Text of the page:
The AMI server and client communicate via packets which are made up of single line commands. Every command is made up of a key/value pair as below.
Every line is terminated by carriage return and line feed. In the case of the ping command, the command is the packet except for the terminating new line. An example of a complete packet with four commands is below.
Action: Login\r\n Username: todd\r\n Secret: todd\r\n Event: off\r\n \r\n
The first three commands are mandatory and will get you logged in assuming the manager.conf file is setup correctly. The event command tells Asterisk not to send back event responses when off is specified (although I could not get it to work with login). The final '\r\n' terminates the packet. You can also turn off events using an event command. (However, once it's off, on doesn't seem to work.)
Action: Events\r\n Eventmask: off\r\n \r\n
Once a packet is sent, the response can come back at any time and I belive it can also come back in any order. As an experiment, I pasted the following into a telnet session.
telnet localhost 5038 Action: Ping ActionID: A Action: Ping ActionID: B Action: Ping ActionID: C
This is three packets, each consisting of two commands, sent all at once. The ActionID key tells Asterisk that you want it to send back the value that follows (the id) as a tag for the command. That way, you know which responses are associated with the commands that were sent. In this case, I got back the following. The responses are in order, but I don't believe this is guaranteed. I could take a look at the source code and see if the responses would, in fact, come back in the same order. However, that doesn't mean the implementation won't change in the future. So I will assume the most general case: packets can come back in any order.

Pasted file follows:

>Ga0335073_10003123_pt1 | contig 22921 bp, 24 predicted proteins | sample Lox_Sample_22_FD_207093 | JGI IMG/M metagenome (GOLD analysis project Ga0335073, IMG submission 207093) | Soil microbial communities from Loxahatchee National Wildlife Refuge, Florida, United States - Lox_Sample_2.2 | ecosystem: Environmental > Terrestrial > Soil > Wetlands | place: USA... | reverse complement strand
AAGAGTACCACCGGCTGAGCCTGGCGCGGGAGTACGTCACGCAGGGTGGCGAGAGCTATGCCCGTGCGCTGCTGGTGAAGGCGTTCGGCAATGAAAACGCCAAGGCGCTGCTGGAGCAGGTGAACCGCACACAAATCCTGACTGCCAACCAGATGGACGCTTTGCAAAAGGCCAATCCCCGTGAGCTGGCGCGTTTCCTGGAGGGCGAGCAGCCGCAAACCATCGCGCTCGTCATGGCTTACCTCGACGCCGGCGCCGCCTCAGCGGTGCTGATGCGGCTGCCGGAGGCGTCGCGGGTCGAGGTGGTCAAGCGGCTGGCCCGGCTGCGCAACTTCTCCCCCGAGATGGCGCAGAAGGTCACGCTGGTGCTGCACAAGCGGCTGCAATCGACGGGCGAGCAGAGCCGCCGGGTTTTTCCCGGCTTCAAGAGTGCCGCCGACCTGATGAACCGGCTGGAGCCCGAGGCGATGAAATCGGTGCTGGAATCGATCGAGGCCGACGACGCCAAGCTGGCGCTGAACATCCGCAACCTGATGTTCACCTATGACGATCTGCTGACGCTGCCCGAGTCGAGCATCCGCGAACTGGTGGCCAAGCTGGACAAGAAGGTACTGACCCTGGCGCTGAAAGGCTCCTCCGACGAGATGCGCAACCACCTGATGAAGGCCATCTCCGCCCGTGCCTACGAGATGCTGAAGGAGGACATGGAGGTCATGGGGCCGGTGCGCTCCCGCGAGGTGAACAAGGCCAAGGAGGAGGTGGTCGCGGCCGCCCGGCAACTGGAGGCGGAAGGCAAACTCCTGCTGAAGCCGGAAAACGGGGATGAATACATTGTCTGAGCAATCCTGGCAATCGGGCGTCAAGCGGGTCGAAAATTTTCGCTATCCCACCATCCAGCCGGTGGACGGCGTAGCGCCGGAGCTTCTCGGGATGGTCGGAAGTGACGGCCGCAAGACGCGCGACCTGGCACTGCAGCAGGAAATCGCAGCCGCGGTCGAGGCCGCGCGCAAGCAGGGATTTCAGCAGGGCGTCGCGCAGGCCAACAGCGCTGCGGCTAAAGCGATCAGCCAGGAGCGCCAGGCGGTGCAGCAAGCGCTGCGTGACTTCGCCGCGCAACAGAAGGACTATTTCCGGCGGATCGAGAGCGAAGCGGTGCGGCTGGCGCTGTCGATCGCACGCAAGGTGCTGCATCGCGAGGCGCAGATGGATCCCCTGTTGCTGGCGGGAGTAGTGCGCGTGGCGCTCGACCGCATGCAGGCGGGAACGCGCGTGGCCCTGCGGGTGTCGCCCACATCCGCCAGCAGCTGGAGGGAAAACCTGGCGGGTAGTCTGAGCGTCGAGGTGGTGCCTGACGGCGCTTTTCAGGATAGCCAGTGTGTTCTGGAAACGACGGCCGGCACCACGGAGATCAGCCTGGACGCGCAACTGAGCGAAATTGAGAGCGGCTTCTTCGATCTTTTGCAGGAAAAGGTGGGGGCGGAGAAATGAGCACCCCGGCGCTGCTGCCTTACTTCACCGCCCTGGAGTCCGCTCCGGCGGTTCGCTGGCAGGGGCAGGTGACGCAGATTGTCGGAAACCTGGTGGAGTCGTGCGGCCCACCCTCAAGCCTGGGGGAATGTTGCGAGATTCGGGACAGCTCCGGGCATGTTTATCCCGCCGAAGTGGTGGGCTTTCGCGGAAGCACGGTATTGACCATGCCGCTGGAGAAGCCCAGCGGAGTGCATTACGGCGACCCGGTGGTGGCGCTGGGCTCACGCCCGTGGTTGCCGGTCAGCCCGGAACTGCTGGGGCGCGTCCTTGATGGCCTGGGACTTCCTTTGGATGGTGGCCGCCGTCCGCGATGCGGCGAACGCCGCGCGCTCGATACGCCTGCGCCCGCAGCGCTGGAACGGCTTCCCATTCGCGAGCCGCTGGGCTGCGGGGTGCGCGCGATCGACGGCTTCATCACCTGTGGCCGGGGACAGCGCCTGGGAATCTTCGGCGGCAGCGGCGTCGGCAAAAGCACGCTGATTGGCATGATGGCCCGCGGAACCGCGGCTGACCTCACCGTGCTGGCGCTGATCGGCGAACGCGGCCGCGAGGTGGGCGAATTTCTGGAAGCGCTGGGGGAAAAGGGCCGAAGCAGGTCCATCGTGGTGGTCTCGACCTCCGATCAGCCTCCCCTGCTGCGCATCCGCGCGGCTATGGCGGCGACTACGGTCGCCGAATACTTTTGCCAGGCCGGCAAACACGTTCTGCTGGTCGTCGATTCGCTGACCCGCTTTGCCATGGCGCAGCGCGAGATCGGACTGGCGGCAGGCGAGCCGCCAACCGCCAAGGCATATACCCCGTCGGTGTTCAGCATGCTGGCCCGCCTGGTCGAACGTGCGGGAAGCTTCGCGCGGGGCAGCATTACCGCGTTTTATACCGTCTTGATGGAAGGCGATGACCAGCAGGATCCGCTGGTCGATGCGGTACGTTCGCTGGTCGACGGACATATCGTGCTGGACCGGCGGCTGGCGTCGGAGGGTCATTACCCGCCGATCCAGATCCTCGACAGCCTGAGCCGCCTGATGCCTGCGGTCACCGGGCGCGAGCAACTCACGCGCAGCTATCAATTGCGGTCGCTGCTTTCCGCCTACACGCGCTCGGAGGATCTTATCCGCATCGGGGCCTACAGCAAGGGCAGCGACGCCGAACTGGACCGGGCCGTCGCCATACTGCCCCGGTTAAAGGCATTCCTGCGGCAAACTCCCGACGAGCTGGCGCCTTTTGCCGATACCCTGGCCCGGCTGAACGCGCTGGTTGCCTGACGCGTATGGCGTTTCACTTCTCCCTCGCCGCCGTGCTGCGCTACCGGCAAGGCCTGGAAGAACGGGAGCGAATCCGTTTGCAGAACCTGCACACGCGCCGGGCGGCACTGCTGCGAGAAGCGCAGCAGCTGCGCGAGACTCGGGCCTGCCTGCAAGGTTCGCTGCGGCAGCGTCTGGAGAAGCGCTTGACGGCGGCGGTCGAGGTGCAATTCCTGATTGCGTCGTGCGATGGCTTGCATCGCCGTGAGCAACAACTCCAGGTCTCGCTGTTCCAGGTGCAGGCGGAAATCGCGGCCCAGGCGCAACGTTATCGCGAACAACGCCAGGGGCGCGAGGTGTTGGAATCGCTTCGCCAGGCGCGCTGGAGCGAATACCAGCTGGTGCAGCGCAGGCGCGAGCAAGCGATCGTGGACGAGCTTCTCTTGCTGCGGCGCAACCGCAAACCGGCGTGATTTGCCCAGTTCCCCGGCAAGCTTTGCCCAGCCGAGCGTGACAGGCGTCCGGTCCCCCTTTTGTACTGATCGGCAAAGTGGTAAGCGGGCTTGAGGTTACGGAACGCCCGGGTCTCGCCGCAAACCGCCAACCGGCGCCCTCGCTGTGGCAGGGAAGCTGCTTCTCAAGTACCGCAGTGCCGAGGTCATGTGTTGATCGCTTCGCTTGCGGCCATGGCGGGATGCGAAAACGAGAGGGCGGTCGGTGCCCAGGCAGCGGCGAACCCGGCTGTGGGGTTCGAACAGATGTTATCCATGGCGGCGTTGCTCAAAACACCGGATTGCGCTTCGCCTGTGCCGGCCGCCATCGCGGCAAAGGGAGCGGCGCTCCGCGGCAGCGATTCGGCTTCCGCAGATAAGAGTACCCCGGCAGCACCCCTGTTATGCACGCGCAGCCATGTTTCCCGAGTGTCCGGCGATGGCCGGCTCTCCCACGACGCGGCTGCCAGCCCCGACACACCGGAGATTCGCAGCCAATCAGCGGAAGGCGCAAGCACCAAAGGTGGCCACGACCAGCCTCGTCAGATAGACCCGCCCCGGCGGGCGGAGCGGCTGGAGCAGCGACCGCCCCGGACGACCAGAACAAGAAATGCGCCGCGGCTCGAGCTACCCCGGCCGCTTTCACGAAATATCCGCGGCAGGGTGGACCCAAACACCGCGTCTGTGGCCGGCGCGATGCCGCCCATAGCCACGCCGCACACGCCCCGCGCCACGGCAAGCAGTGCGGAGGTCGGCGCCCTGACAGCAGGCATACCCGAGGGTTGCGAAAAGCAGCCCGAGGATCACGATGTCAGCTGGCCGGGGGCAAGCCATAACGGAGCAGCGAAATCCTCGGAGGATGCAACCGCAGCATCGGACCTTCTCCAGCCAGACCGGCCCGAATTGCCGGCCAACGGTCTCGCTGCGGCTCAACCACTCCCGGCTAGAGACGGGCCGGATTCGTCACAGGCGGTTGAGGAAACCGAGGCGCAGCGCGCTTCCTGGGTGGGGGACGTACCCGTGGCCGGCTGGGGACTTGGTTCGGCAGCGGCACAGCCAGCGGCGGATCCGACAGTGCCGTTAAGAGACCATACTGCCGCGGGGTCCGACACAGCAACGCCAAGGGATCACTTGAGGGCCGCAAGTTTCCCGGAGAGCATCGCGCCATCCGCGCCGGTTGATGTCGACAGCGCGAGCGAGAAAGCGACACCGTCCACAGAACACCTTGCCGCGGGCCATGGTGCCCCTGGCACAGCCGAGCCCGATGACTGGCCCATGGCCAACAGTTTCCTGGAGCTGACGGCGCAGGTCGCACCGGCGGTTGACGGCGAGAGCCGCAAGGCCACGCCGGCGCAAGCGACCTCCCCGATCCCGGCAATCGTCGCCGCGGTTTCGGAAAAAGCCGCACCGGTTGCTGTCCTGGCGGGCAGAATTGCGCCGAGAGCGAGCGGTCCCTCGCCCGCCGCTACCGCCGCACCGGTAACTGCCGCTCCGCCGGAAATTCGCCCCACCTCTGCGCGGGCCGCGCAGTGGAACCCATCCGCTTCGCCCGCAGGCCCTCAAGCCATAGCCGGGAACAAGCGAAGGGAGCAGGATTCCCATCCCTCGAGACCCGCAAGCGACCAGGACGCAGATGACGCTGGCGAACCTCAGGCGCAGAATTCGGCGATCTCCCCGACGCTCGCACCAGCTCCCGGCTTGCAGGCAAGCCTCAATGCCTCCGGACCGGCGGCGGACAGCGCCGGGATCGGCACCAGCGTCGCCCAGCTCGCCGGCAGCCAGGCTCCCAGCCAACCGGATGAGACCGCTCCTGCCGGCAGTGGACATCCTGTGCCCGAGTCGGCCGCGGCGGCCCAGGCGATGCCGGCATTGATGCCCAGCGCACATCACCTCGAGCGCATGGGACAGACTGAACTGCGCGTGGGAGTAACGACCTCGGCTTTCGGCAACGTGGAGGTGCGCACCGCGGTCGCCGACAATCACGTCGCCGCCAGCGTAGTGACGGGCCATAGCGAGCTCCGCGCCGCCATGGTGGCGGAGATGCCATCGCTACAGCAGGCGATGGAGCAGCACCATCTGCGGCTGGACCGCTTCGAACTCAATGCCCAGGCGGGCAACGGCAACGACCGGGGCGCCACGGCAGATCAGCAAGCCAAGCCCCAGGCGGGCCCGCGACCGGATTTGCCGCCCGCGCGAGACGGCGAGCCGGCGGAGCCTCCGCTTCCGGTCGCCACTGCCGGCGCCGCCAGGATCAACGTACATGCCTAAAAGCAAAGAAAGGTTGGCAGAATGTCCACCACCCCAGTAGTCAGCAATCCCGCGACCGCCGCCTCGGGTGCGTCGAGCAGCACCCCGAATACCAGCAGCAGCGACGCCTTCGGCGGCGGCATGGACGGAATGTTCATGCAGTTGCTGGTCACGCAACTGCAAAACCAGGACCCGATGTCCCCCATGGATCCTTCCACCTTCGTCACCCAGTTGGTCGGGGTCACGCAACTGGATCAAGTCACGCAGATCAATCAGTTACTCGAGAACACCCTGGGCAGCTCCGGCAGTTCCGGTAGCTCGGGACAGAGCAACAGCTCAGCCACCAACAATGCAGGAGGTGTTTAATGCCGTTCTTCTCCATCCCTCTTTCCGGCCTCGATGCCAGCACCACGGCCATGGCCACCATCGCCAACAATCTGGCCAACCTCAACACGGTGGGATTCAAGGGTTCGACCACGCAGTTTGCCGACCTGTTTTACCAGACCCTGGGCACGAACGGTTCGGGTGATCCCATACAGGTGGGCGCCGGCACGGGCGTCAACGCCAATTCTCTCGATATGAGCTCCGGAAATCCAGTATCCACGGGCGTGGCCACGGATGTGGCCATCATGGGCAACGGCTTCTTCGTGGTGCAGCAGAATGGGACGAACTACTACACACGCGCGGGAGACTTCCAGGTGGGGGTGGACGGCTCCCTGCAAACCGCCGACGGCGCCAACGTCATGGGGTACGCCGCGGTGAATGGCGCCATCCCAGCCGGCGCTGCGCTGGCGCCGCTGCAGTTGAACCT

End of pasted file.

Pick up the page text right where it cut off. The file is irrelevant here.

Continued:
Response: Pong ActionID: A Response: Pong ActionID: B Response: Pong ActionID: C
Some commands are not truly complete after only one packet is sent. In the following scenario, I send a packet to monitor a channel. A response is sent back that says the channel is being monitored -- a file is being recorded. Then I send a ping command. Last I request that the channel stop being monitored. Some commands will send back a list of packets, all with the same id. Events will be sent from Asterisk periodically without any commands from the client at all. As I mentioned, these can be disabled.
ACTION: Monitor Channel: SIP/555-bfcc File: channelsavefile Mix: 1 Response: Success Message: Started monitoring channel Action: Ping Response: Pong Action: StopMonitor Channel: SIP/555-bfcc Response: Success Message: Stopped monitoring channel
Writing a client for this protocol is a bit tricky. It must satisfy the following requirements.
Because I would like to make the interface web accessible, the interface should not take too long to timeout, or worse, hang permanently, when something goes wrong. Given these constraints, I decided to have two threads. One thread will be responsible for reading responses into a buffer. The other thread will write commands and read completed and processed responses from the input buffer. This is much more difficult to code than a single-threaded, blocking design, but it allows me to separate reading and parsing of data from the interface. More importantly, it lets me guarantee that the interface thread will never hang, even if the reader thread does.